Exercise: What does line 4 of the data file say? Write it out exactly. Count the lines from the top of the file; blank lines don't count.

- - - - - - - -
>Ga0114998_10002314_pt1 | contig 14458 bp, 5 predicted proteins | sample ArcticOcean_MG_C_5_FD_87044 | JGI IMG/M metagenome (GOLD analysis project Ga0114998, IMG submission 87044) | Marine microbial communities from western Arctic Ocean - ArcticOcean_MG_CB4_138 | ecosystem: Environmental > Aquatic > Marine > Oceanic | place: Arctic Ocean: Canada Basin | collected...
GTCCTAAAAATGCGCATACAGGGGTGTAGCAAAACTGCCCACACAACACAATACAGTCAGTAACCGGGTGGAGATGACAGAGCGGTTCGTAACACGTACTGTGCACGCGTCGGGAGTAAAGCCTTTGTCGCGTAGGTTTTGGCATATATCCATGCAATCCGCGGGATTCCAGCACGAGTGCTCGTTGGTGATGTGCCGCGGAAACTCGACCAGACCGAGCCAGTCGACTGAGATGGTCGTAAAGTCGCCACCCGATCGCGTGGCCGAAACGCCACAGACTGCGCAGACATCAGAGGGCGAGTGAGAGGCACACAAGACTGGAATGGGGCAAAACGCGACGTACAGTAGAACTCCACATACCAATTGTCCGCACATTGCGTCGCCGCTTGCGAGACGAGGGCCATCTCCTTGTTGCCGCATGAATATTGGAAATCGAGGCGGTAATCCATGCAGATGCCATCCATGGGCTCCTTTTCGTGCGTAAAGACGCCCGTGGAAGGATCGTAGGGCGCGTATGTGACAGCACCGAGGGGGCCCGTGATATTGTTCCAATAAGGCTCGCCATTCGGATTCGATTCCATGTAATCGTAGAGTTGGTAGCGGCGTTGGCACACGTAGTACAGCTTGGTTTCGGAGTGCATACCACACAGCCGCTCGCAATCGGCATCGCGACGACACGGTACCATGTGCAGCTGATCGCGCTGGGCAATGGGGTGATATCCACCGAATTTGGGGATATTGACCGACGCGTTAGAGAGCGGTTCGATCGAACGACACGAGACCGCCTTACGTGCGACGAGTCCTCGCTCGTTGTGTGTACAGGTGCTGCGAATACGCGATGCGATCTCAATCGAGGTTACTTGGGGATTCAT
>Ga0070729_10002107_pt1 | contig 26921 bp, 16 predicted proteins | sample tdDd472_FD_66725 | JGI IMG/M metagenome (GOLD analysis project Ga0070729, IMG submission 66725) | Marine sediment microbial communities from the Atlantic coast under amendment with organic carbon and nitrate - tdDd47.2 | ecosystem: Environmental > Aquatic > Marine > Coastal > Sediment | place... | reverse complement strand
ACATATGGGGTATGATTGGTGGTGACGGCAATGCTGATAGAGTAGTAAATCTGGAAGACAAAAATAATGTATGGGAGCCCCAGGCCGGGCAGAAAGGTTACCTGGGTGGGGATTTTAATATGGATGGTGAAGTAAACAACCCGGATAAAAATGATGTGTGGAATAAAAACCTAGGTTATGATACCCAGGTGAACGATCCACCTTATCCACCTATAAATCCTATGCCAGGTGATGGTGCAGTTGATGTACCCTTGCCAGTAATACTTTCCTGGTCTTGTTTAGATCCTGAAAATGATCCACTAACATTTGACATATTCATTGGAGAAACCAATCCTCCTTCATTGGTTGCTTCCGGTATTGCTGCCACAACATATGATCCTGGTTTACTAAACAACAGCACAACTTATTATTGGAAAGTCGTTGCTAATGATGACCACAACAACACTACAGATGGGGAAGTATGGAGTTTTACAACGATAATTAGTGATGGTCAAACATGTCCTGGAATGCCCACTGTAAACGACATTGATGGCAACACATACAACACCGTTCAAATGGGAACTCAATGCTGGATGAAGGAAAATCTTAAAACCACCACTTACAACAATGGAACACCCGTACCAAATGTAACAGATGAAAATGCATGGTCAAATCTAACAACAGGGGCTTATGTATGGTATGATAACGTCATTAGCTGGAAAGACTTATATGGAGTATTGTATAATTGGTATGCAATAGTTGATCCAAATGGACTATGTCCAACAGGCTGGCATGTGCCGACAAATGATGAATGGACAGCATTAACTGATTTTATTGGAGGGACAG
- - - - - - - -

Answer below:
ACATATGGGGTATGATTGGTGGTGACGGCAATGCTGATAGAGTAGTAAATCTGGAAGACAAAAATAATGTATGGGAGCCCCAGGCCGGGCAGAAAGGTTACCTGGGTGGGGATTTTAATATGGATGGTGAAGTAAACAACCCGGATAAAAATGATGTGTGGAATAAAAACCTAGGTTATGATACCCAGGTGAACGATCCACCTTATCCACCTATAAATCCTATGCCAGGTGATGGTGCAGTTGATGTACCCTTGCCAGTAATACTTTCCTGGTCTTGTTTAGATCCTGAAAATGATCCACTAACATTTGACATATTCATTGGAGAAACCAATCCTCCTTCATTGGTTGCTTCCGGTATTGCTGCCACAACATATGATCCTGGTTTACTAAACAACAGCACAACTTATTATTGGAAAGTCGTTGCTAATGATGACCACAACAACACTACAGATGGGGAAGTATGGAGTTTTACAACGATAATTAGTGATGGTCAAACATGTCCTGGAATGCCCACTGTAAACGACATTGATGGCAACACATACAACACCGTTCAAATGGGAACTCAATGCTGGATGAAGGAAAATCTTAAAACCACCACTTACAACAATGGAACACCCGTACCAAATGTAACAGATGAAAATGCATGGTCAAATCTAACAACAGGGGCTTATGTATGGTATGATAACGTCATTAGCTGGAAAGACTTATATGGAGTATTGTATAATTGGTATGCAATAGTTGATCCAAATGGACTATGTCCAACAGGCTGGCATGTGCCGACAAATGATGAATGGACAGCATTAACTGATTTTATTGGAGGGACAG